Coexistence Of Good And Evil In To Kill A Mockingbird

Harper Lee uses a variety of methods to characterize the characters in To Kill A Mockingbird. These include action/incidents, emotional settings, reactions, and thoughts. The theme is that ‘Good can coexist with Evil’. To Kill A Mockingbird by Harper Lee is set in 1930s Alabama during The Great Depression. It takes place in a small town called Maycomb. The plot is told through Scout’s eyes, Jean Louise Finch. Lee excels when it comes to characterisation. This is especially true for characters like Mrs Dubose or Mayella Ewell.

Mrs Dubose’s example is that Good and Evil can exist together. She shows the good in both. Atticus states, “Mrs Dubose’s views were very different from mine, perhaps…I wanted Jem, Scout, and Scout to know what courage was.” Mrs Dubose is a person with opinions. Atticus has many views that they do not share, including hers on race equality, or what it means to be a gentleman. Atticus admires her, however, because of the courage with which she confronts her morphine dependence. Mrs Dubose wished to live a life free from dependence on drugs. This new detail allows both the character and reader to realize that Mrs Dubose had a good heart, but in a very different way. Harper Lee allows Mrs Dubose to be portrayed as a racist, cruel old lady. She then alters this picture by revealing previously unknown facts. The theme of coexistence between good and bad is introduced using Mrs Dubose, and the theme is then developed during the trial.

Mayella, a character in Lee’s work, is one of his best. At first, she could appear as a villain, but Lee shows more. Mayella lied by saying that he ran up behind her. Tom whipped me, insulted me and said dirt. I fought back. She contributed to Tom Robinson’s death by helping him get a guilty verdict. We can guess what she’s thinking, but we don’t know for sure. Her father has abused her before when he saw her kissing Tom. She is probably scared. Bob Ewell could have done the same to his adult daughter, as we see later in this book. Atticus asks Mayella if her dad beat her. Scout describes her expression as “a mix of terror, anger, and rage” (Lee 100). Mayella made a huge mistake by refusing to answer Atticus’s question. She becomes afraid of her father when she realizes that he forced her to lie. Scout uses a word that is specifically defined in the Cambridge Dictionary to describe Mayella, which is terror. Mayella’s fear of her father is shown to the reader. Lee’s description allows the reader infer Mayella’s emotions and thoughts. This makes the audience sympathize a little with Mayella, even though she might be more vile than ‘good.’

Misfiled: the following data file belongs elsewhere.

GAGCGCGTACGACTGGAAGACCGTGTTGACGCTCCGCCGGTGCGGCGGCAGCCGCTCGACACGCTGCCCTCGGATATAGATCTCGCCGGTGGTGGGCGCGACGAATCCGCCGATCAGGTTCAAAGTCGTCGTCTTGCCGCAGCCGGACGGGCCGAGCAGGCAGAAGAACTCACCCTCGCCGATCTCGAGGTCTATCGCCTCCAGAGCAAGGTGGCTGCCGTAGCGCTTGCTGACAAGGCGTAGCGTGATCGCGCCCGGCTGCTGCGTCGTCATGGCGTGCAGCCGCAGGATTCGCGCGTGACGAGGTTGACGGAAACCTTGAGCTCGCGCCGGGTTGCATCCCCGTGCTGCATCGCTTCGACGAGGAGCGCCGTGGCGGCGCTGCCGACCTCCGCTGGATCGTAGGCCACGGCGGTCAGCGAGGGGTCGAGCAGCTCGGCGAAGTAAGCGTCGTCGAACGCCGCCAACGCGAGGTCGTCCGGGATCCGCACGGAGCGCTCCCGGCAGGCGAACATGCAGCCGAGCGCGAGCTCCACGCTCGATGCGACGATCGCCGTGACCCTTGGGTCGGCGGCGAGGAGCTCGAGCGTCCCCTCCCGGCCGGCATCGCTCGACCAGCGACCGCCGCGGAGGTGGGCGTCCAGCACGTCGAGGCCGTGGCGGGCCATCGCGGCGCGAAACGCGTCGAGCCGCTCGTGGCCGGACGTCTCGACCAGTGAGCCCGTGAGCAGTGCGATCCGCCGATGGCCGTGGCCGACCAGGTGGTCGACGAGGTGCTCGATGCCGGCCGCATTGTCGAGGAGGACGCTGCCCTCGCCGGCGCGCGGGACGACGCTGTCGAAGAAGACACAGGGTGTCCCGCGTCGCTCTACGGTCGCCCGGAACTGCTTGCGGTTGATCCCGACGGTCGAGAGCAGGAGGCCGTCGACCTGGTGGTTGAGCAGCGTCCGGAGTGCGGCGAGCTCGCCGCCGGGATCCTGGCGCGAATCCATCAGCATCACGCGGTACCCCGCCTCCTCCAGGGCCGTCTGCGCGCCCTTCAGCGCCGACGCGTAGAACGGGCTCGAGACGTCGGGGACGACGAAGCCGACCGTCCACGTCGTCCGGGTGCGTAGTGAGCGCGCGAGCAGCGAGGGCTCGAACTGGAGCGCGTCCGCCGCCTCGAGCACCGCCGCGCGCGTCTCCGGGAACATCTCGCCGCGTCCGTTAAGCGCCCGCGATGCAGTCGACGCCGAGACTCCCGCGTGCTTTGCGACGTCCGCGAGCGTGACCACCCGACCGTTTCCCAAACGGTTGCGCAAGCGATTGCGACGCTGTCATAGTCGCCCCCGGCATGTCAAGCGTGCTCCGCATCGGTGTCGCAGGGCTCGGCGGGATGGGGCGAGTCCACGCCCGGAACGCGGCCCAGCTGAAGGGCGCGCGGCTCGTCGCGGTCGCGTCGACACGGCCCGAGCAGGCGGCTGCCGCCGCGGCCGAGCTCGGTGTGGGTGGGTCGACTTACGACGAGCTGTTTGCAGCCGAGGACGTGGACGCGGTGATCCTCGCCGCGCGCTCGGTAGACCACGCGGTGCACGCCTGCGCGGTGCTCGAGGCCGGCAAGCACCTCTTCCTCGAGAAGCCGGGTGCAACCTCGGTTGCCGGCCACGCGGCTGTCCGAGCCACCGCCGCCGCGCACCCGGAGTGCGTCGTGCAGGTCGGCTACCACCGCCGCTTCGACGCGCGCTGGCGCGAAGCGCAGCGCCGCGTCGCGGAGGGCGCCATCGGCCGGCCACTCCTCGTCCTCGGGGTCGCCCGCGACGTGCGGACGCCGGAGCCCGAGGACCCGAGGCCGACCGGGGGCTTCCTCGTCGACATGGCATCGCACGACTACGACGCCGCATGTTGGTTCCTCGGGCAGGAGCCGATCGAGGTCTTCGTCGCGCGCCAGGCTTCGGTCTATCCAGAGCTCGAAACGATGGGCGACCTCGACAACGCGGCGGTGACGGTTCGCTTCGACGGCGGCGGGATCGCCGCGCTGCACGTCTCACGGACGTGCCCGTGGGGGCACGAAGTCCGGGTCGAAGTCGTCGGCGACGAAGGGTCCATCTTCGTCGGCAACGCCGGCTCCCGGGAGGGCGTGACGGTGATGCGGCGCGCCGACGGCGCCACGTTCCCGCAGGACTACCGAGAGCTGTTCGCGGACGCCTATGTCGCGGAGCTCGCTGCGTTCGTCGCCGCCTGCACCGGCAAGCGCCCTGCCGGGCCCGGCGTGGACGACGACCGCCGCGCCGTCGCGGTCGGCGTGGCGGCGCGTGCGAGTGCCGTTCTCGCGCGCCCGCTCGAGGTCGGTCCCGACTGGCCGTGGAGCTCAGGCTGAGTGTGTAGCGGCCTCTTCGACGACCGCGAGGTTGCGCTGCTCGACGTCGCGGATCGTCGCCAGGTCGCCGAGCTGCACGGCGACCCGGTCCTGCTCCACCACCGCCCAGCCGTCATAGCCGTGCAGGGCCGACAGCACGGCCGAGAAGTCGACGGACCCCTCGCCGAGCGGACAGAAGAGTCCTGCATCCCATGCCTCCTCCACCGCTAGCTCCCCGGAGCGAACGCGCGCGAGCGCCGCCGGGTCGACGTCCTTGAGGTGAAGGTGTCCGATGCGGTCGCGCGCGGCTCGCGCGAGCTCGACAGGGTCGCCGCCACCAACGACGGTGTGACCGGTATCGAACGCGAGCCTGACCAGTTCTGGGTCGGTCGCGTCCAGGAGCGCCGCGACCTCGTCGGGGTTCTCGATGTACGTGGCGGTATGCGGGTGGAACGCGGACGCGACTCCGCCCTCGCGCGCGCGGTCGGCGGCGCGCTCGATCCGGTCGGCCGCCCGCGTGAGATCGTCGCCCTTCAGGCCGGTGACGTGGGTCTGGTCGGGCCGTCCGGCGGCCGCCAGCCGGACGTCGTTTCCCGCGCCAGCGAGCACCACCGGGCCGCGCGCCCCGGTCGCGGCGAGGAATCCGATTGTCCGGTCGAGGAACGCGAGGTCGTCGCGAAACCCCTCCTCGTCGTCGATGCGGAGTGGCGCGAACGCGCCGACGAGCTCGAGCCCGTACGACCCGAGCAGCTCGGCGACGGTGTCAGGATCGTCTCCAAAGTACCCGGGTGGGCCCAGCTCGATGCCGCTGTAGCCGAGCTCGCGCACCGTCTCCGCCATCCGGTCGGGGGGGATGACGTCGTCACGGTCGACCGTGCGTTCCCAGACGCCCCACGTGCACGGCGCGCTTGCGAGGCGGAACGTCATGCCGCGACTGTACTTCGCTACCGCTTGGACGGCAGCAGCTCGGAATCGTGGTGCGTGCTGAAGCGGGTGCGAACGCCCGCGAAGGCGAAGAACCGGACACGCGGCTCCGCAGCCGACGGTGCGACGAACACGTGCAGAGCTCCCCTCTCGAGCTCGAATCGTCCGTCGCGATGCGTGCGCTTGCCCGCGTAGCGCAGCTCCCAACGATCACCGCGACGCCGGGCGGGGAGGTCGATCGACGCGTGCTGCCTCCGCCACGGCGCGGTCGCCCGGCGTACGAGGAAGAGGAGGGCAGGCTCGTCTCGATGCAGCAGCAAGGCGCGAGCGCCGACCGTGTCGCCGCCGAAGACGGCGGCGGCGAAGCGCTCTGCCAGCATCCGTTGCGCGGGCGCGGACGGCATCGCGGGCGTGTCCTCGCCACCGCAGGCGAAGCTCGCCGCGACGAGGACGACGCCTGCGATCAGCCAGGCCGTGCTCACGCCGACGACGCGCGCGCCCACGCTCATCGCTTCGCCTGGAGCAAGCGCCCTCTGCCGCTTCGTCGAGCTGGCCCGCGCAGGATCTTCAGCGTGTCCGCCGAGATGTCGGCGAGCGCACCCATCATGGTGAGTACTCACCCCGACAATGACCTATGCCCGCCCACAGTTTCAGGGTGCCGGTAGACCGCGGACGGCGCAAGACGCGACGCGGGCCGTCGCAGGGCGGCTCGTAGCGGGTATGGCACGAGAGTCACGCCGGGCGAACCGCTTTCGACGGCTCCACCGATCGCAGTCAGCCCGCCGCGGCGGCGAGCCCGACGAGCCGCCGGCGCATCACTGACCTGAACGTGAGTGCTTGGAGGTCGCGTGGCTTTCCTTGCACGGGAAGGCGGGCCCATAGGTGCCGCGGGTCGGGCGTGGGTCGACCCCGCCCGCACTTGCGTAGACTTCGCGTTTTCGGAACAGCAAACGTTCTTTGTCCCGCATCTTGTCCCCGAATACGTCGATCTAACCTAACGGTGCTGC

On another line, the reader sees Mr Cunningham. He is originally shown as a nice man and not the opposite. Readers will see Walter Cunningham with a crowd of people trying desperately to get through Atticus during the events in the prison: “‘You’ll know what we’re after,’ Cunningham replied. Walter, you can go back home. Tom is the target of Mr Cunningham’s mob because they are convinced he has committed a crime. To get Tom, they are willing to harm Atticus. Harper Lee uses his reaction and the incident to expose Walter Cunningham. Scout however, talks to Walter Jr. about his son and when he hears this, he becomes more hesitant and backs away from the mob. ‘Let’s get going, boys’.” (Lee, 82). Lee again uses the event, and how he reacted to it, in order to display his good qualities. The reader will never know the exact reason why Lee backed down. However, he can make assumptions about his reasoning. Mr Cunningham could have realized that Atticus had children too and didn’t wish to disturb them. Also, he may have given up because he was reminded of what Atticus had done for him. Walter Cunningham is perceived differently than the other characters. He’s seen as a man of good character who has done (or will do) bad things. This is made clear by Mr Cunningham’s perceived thoughts and actions.

Harper Lee used a variety of characters to illustrate the idea that good can exist alongside evil. Lee used various forms of characterisation like reaction, event or action, emotional setting, thoughts and more to bring this theme home. The novel shows the coexistence of good and evil in a single person. As Atticus said: “Mr. Cunningham’s a man ,… who is basically good.


  • ewanpatel

    I'm a 29-year-old educational bloger and teacher. I have been writing about education for about six years, and I have a B.A. in English from UC Santa Cruz. I also have a M.A. in English from San Francisco State University. I teach high school English in the Bay Area.